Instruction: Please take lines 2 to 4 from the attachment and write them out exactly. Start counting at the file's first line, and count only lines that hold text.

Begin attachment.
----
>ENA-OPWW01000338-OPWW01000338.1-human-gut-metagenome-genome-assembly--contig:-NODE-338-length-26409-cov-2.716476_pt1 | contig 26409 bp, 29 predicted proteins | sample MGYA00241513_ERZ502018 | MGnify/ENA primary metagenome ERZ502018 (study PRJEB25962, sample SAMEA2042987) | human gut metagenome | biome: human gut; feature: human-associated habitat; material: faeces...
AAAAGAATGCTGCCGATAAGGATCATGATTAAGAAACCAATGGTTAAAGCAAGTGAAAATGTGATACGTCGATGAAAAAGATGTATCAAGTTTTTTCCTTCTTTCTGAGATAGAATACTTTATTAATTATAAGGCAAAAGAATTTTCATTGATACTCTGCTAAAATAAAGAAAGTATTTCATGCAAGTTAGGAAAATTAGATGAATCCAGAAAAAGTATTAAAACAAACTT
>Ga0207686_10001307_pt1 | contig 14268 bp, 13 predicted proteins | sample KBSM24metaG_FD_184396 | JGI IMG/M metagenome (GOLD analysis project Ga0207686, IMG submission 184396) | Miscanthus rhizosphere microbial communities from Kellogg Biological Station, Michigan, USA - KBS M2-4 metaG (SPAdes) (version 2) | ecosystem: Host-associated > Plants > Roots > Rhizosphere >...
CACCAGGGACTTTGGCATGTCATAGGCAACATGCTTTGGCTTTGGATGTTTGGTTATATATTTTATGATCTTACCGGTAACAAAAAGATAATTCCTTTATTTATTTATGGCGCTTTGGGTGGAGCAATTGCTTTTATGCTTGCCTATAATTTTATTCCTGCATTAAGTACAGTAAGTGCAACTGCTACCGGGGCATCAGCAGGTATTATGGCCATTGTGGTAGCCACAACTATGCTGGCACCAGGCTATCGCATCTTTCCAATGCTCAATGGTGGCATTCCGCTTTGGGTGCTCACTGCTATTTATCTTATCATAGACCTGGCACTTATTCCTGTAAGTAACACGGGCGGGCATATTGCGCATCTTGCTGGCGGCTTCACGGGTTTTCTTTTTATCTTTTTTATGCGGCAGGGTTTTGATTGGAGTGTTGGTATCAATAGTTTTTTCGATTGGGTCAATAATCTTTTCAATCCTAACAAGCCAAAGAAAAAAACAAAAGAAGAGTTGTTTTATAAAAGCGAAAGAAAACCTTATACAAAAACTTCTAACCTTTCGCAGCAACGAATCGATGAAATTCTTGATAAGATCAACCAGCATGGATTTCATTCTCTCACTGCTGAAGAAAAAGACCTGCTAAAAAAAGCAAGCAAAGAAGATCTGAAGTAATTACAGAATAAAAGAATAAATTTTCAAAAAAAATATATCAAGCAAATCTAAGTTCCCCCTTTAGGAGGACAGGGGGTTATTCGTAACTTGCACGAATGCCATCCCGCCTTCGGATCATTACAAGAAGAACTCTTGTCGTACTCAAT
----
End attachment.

AAAAGAATGCTGCCGATAAGGATCATGATTAAGAAACCAATGGTTAAAGCAAGTGAAAATGTGATACGTCGATGAAAAAGATGTATCAAGTTTTTTCCTTCTTTCTGAGATAGAATACTTTATTAATTATAAGGCAAAAGAATTTTCATTGATACTCTGCTAAAATAAAGAAAGTATTTCATGCAAGTTAGGAAAATTAGATGAATCCAGAAAAAGTATTAAAACAAACTT
>Ga0207686_10001307_pt1 | contig 14268 bp, 13 predicted proteins | sample KBSM24metaG_FD_184396 | JGI IMG/M metagenome (GOLD analysis project Ga0207686, IMG submission 184396) | Miscanthus rhizosphere microbial communities from Kellogg Biological Station, Michigan, USA - KBS M2-4 metaG (SPAdes) (version 2) | ecosystem: Host-associated > Plants > Roots > Rhizosphere >...
CACCAGGGACTTTGGCATGTCATAGGCAACATGCTTTGGCTTTGGATGTTTGGTTATATATTTTATGATCTTACCGGTAACAAAAAGATAATTCCTTTATTTATTTATGGCGCTTTGGGTGGAGCAATTGCTTTTATGCTTGCCTATAATTTTATTCCTGCATTAAGTACAGTAAGTGCAACTGCTACCGGGGCATCAGCAGGTATTATGGCCATTGTGGTAGCCACAACTATGCTGGCACCAGGCTATCGCATCTTTCCAATGCTCAATGGTGGCATTCCGCTTTGGGTGCTCACTGCTATTTATCTTATCATAGACCTGGCACTTATTCCTGTAAGTAACACGGGCGGGCATATTGCGCATCTTGCTGGCGGCTTCACGGGTTTTCTTTTTATCTTTTTTATGCGGCAGGGTTTTGATTGGAGTGTTGGTATCAATAGTTTTTTCGATTGGGTCAATAATCTTTTCAATCCTAACAAGCCAAAGAAAAAAACAAAAGAAGAGTTGTTTTATAAAAGCGAAAGAAAACCTTATACAAAAACTTCTAACCTTTCGCAGCAACGAATCGATGAAATTCTTGATAAGATCAACCAGCATGGATTTCATTCTCTCACTGCTGAAGAAAAAGACCTGCTAAAAAAAGCAAGCAAAGAAGATCTGAAGTAATTACAGAATAAAAGAATAAATTTTCAAAAAAAATATATCAAGCAAATCTAAGTTCCCCCTTTAGGAGGACAGGGGGTTATTCGTAACTTGCACGAATGCCATCCCGCCTTCGGATCATTACAAGAAGAACTCTTGTCGTACTCAAT